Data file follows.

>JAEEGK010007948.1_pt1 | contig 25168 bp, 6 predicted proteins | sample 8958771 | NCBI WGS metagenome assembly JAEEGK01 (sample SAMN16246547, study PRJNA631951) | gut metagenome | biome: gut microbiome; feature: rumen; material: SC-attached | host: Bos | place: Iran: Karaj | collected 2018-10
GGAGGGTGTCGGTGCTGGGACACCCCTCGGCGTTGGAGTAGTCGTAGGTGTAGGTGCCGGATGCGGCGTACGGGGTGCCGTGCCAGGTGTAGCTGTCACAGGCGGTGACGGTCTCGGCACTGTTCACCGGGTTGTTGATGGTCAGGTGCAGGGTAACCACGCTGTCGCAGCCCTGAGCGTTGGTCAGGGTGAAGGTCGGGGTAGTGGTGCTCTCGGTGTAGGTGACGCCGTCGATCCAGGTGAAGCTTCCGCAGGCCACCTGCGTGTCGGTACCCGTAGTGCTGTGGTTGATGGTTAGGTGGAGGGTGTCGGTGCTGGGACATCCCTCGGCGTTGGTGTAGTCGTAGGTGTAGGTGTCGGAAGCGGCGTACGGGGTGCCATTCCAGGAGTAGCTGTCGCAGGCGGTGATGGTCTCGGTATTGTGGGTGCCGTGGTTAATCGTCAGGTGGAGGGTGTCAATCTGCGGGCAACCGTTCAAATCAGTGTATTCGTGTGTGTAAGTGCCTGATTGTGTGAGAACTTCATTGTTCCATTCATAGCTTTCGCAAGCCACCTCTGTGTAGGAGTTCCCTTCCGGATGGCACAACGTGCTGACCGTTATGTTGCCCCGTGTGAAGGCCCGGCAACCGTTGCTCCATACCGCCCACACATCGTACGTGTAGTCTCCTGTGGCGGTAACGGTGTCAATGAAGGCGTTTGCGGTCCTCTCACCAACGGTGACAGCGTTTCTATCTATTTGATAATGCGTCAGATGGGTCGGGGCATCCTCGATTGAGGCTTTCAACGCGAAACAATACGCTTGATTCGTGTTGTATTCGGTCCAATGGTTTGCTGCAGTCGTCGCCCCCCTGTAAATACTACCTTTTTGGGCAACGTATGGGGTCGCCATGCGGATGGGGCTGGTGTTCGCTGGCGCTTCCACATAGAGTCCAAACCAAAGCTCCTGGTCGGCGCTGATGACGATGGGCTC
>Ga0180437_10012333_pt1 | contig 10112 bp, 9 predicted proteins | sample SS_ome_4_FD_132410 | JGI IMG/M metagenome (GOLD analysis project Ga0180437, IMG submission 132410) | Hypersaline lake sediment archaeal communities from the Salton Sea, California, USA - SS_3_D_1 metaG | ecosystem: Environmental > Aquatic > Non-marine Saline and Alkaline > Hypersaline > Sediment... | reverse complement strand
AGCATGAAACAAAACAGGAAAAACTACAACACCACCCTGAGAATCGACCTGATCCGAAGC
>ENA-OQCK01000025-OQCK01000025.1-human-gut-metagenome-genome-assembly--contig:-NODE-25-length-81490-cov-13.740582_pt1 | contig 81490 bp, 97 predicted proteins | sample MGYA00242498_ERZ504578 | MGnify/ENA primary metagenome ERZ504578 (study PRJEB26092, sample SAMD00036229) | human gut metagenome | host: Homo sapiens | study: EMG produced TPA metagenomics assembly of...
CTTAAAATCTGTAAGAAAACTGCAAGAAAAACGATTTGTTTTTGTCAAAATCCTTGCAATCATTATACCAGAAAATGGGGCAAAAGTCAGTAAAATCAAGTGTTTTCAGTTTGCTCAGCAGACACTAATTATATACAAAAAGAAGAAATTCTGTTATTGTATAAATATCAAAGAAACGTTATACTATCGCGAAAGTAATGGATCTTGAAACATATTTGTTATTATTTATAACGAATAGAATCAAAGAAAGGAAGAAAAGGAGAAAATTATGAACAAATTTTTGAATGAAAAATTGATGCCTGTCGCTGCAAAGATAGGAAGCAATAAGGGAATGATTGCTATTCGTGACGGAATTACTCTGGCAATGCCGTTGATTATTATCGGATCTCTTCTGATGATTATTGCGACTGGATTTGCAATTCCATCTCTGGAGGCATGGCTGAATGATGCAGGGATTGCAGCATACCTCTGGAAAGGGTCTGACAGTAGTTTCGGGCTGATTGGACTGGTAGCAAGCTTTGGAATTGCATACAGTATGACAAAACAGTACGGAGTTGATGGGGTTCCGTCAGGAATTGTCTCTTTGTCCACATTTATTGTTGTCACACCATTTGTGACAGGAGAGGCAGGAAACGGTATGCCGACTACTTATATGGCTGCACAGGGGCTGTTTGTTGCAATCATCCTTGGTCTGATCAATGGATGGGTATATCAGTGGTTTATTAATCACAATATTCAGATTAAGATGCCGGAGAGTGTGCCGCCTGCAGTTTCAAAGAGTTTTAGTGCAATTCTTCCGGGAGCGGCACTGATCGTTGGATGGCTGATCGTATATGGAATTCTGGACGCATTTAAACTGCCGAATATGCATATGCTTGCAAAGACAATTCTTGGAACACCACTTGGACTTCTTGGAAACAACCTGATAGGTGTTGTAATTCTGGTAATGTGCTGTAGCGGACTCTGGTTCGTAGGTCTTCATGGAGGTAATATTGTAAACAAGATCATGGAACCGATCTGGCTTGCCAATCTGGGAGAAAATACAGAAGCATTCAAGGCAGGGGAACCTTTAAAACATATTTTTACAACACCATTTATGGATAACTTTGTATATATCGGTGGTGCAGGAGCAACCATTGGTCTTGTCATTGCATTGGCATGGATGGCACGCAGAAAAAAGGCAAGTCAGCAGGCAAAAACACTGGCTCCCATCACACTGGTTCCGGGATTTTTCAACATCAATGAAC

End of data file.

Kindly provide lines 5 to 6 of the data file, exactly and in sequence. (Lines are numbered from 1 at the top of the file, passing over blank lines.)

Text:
>ENA-OQCK01000025-OQCK01000025.1-human-gut-metagenome-genome-assembly--contig:-NODE-25-length-81490-cov-13.740582_pt1 | contig 81490 bp, 97 predicted proteins | sample MGYA00242498_ERZ504578 | MGnify/ENA primary metagenome ERZ504578 (study PRJEB26092, sample SAMD00036229) | human gut metagenome | host: Homo sapiens | study: EMG produced TPA metagenomics assembly of...
CTTAAAATCTGTAAGAAAACTGCAAGAAAAACGATTTGTTTTTGTCAAAATCCTTGCAATCATTATACCAGAAAATGGGGCAAAAGTCAGTAAAATCAAGTGTTTTCAGTTTGCTCAGCAGACACTAATTATATACAAAAAGAAGAAATTCTGTTATTGTATAAATATCAAAGAAACGTTATACTATCGCGAAAGTAATGGATCTTGAAACATATTTGTTATTATTTATAACGAATAGAATCAAAGAAAGGAAGAAAAGGAGAAAATTATGAACAAATTTTTGAATGAAAAATTGATGCCTGTCGCTGCAAAGATAGGAAGCAATAAGGGAATGATTGCTATTCGTGACGGAATTACTCTGGCAATGCCGTTGATTATTATCGGATCTCTTCTGATGATTATTGCGACTGGATTTGCAATTCCATCTCTGGAGGCATGGCTGAATGATGCAGGGATTGCAGCATACCTCTGGAAAGGGTCTGACAGTAGTTTCGGGCTGATTGGACTGGTAGCAAGCTTTGGAATTGCATACAGTATGACAAAACAGTACGGAGTTGATGGGGTTCCGTCAGGAATTGTCTCTTTGTCCACATTTATTGTTGTCACACCATTTGTGACAGGAGAGGCAGGAAACGGTATGCCGACTACTTATATGGCTGCACAGGGGCTGTTTGTTGCAATCATCCTTGGTCTGATCAATGGATGGGTATATCAGTGGTTTATTAATCACAATATTCAGATTAAGATGCCGGAGAGTGTGCCGCCTGCAGTTTCAAAGAGTTTTAGTGCAATTCTTCCGGGAGCGGCACTGATCGTTGGATGGCTGATCGTATATGGAATTCTGGACGCATTTAAACTGCCGAATATGCATATGCTTGCAAAGACAATTCTTGGAACACCACTTGGACTTCTTGGAAACAACCTGATAGGTGTTGTAATTCTGGTAATGTGCTGTAGCGGACTCTGGTTCGTAGGTCTTCATGGAGGTAATATTGTAAACAAGATCATGGAACCGATCTGGCTTGCCAATCTGGGAGAAAATACAGAAGCATTCAAGGCAGGGGAACCTTTAAAACATATTTTTACAACACCATTTATGGATAACTTTGTATATATCGGTGGTGCAGGAGCAACCATTGGTCTTGTCATTGCATTGGCATGGATGGCACGCAGAAAAAAGGCAAGTCAGCAGGCAAAAACACTGGCTCCCATCACACTGGTTCCGGGATTTTTCAACATCAATGAAC